The embodiments set forth below represent the necessary information to enable those skilled in the art to practice the invention and illustrate the best mode of practicing the invention. Upon reading the following description in light of the accompanying drawing figures, those skilled in the art will understand the concepts of the invention and will recognize applications of these concepts not particularly addressed herein. It should be understood that these concepts and applications fall within the scope of the disclosure and the accompanying claims.
Turning now to
Assuming that the circuit-switched telephone network 14 is capable of facilitating mobile communications, a mobile switching center (MSC) 16 will typically communicate with base station 18. The base station 18 will support wireless communications with a mobile terminal 20, such as a mobile telephone or personal digital assistant (PDA).
In the packet-switched network 12, IM services are provided by IM server 22. Traditionally, the IM server 22 processes messages sent between users. For example, a text-based user B will use a computer 24 to generate and send instant messages for delivery to another user to the IM server 22. The IM server 22 will facilitate the delivery of the message to the other user for viewing. Similarly, messages directed to user B are sent to the IM server 22 and forwarded to user B's computer 24.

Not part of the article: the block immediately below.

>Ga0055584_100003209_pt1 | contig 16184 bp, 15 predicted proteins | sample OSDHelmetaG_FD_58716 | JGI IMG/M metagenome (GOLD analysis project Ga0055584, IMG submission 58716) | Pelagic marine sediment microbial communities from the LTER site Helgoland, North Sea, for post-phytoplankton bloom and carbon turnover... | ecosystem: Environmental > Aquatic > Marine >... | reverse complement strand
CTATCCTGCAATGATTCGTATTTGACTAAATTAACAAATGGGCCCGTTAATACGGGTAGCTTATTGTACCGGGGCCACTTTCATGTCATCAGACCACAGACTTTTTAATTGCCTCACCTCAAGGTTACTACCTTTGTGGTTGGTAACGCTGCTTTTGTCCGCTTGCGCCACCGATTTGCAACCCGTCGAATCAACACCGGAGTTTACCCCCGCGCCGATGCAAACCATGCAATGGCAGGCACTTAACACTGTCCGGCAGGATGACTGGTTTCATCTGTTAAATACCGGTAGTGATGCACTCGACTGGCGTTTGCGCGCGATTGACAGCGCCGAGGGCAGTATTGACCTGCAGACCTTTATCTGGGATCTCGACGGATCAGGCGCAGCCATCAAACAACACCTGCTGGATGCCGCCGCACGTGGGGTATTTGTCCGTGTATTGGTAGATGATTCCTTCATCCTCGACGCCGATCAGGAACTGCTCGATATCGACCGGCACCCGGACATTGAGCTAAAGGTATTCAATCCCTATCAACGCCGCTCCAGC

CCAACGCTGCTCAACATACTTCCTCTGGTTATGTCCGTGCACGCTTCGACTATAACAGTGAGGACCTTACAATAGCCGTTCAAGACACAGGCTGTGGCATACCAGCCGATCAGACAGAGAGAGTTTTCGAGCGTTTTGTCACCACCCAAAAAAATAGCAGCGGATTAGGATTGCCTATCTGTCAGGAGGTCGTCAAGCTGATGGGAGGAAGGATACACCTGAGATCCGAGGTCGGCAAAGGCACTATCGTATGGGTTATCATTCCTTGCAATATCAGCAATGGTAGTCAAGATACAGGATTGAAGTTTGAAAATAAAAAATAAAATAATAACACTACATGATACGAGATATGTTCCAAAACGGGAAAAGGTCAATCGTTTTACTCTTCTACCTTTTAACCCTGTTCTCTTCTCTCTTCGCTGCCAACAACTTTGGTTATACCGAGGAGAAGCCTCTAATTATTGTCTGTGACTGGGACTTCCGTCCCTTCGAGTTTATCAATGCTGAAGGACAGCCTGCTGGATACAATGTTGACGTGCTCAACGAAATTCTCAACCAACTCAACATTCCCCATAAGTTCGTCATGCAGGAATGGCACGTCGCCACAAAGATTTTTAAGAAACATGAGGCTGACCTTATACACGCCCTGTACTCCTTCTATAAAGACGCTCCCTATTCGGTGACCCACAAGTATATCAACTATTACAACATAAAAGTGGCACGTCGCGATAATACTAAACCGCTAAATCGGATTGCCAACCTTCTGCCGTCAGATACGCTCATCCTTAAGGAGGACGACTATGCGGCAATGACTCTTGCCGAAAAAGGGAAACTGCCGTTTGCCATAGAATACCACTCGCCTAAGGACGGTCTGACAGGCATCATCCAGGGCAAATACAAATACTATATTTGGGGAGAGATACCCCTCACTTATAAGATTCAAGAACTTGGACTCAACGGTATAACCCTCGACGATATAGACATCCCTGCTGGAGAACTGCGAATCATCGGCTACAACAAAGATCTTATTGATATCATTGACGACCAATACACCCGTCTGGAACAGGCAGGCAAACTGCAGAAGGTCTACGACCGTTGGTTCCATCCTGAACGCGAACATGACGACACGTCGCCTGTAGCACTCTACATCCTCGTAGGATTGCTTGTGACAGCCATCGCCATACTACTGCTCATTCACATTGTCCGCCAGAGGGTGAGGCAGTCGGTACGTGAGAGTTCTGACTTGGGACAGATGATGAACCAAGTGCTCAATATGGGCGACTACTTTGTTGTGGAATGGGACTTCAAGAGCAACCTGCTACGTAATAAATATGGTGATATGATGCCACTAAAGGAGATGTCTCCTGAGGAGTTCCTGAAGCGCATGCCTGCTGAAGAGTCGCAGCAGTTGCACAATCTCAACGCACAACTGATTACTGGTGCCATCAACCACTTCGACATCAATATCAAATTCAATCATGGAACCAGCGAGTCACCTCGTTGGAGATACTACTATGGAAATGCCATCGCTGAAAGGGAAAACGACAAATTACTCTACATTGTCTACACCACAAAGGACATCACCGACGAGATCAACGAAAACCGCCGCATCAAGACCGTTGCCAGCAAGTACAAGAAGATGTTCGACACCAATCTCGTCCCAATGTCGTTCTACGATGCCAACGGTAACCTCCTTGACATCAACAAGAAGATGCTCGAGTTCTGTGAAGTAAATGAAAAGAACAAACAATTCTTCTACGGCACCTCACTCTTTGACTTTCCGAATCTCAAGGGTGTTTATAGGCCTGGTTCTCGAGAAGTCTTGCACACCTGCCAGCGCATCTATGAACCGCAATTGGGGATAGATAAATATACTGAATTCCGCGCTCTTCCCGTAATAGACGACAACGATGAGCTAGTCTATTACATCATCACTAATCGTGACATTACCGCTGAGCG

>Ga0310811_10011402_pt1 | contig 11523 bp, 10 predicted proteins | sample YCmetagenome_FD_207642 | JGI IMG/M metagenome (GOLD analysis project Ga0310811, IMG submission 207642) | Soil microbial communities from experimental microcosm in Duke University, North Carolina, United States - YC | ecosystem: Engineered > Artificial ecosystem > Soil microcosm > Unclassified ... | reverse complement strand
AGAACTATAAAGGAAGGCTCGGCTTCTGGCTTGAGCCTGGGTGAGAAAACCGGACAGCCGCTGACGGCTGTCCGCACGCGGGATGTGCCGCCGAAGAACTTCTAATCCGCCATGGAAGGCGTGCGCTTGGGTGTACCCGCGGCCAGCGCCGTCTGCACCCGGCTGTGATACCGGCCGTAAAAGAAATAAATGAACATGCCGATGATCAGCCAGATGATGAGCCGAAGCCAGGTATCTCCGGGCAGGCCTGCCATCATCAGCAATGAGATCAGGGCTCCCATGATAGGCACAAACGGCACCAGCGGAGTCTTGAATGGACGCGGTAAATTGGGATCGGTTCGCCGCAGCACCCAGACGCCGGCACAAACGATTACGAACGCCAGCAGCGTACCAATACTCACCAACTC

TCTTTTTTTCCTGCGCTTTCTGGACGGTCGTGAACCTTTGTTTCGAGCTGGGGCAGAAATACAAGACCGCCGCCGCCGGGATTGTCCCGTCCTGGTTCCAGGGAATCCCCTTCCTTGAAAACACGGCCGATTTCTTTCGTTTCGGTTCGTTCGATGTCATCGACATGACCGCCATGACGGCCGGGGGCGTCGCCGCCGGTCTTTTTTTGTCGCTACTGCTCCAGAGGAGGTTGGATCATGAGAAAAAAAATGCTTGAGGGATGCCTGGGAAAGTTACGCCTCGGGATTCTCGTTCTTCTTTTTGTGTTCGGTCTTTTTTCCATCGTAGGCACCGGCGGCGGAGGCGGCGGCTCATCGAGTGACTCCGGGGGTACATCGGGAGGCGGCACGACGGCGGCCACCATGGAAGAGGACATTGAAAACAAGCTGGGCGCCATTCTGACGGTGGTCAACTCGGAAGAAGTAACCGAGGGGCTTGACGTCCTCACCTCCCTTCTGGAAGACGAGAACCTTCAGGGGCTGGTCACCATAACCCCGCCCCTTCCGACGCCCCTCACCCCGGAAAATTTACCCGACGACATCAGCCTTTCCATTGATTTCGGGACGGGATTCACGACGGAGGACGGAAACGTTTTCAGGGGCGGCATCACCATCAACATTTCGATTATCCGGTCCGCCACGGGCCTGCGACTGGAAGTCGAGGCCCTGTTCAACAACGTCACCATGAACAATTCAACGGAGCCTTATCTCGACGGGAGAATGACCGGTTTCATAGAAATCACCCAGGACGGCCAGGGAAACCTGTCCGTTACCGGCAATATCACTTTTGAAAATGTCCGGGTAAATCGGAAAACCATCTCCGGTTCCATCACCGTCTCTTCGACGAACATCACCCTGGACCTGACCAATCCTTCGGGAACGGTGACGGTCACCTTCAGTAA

With the present invention, a telephony user A is allowed to participate in an IM session without negatively impacting or causing the need for modification in the IM functions provided by the IM server 22. Typically, an IM proxy server 26 acts as a liaison between the IM server 22 and the telephony user A. In essence, the IM server 22 will effectively treat the IM proxy server 26 as the telephony user A. The IM proxy server 26 interacts with an audio browser 28 to communicate with the telephony user A through telephony network 14 and act as a proxy for the IM server 22 on behalf of the telephony user A. As will be discussed in greater detail below, the audio browser 28 effectively translates speech to text for incoming messages from the telephony user A and translates text to speech for messages directed to the telephony user A.